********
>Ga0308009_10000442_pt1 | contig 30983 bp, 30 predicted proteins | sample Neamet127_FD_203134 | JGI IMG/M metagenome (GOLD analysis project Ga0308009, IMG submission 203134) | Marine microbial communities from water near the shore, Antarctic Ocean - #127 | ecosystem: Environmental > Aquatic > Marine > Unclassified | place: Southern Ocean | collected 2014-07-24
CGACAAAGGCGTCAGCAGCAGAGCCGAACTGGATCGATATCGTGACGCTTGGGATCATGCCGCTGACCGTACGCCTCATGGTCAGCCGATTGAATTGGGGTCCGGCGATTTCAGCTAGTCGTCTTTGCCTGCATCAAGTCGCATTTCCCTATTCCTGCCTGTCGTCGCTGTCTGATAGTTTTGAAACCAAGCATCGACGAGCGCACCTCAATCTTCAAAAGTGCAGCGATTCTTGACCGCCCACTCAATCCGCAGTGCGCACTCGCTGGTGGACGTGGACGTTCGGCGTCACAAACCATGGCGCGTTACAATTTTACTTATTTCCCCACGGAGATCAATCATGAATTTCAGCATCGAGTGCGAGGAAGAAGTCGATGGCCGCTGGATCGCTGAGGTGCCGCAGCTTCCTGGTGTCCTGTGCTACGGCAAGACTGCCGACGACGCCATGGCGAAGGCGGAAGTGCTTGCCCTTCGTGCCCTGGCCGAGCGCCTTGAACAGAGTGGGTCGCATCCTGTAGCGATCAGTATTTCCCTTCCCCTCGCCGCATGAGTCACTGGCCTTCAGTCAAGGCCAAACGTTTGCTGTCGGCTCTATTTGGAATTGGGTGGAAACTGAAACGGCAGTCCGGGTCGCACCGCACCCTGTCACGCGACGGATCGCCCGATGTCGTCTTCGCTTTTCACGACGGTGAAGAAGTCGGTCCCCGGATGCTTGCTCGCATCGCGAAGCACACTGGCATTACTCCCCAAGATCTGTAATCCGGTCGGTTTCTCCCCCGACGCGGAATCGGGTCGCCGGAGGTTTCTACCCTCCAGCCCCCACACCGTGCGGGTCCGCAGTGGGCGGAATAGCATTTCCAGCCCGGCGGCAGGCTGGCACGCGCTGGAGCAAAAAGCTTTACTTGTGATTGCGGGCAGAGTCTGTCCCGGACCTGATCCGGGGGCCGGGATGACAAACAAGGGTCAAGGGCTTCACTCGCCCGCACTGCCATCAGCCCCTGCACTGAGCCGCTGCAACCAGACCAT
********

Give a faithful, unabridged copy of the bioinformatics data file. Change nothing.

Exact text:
>Ga0308009_10000442_pt1 | contig 30983 bp, 30 predicted proteins | sample Neamet127_FD_203134 | JGI IMG/M metagenome (GOLD analysis project Ga0308009, IMG submission 203134) | Marine microbial communities from water near the shore, Antarctic Ocean - #127 | ecosystem: Environmental > Aquatic > Marine > Unclassified | place: Southern Ocean | collected 2014-07-24
CGACAAAGGCGTCAGCAGCAGAGCCGAACTGGATCGATATCGTGACGCTTGGGATCATGCCGCTGACCGTACGCCTCATGGTCAGCCGATTGAATTGGGGTCCGGCGATTTCAGCTAGTCGTCTTTGCCTGCATCAAGTCGCATTTCCCTATTCCTGCCTGTCGTCGCTGTCTGATAGTTTTGAAACCAAGCATCGACGAGCGCACCTCAATCTTCAAAAGTGCAGCGATTCTTGACCGCCCACTCAATCCGCAGTGCGCACTCGCTGGTGGACGTGGACGTTCGGCGTCACAAACCATGGCGCGTTACAATTTTACTTATTTCCCCACGGAGATCAATCATGAATTTCAGCATCGAGTGCGAGGAAGAAGTCGATGGCCGCTGGATCGCTGAGGTGCCGCAGCTTCCTGGTGTCCTGTGCTACGGCAAGACTGCCGACGACGCCATGGCGAAGGCGGAAGTGCTTGCCCTTCGTGCCCTGGCCGAGCGCCTTGAACAGAGTGGGTCGCATCCTGTAGCGATCAGTATTTCCCTTCCCCTCGCCGCATGAGTCACTGGCCTTCAGTCAAGGCCAAACGTTTGCTGTCGGCTCTATTTGGAATTGGGTGGAAACTGAAACGGCAGTCCGGGTCGCACCGCACCCTGTCACGCGACGGATCGCCCGATGTCGTCTTCGCTTTTCACGACGGTGAAGAAGTCGGTCCCCGGATGCTTGCTCGCATCGCGAAGCACACTGGCATTACTCCCCAAGATCTGTAATCCGGTCGGTTTCTCCCCCGACGCGGAATCGGGTCGCCGGAGGTTTCTACCCTCCAGCCCCCACACCGTGCGGGTCCGCAGTGGGCGGAATAGCATTTCCAGCCCGGCGGCAGGCTGGCACGCGCTGGAGCAAAAAGCTTTACTTGTGATTGCGGGCAGAGTCTGTCCCGGACCTGATCCGGGGGCCGGGATGACAAACAAGGGTCAAGGGCTTCACTCGCCCGCACTGCCATCAGCCCCTGCACTGAGCCGCTGCAACCAGACCAT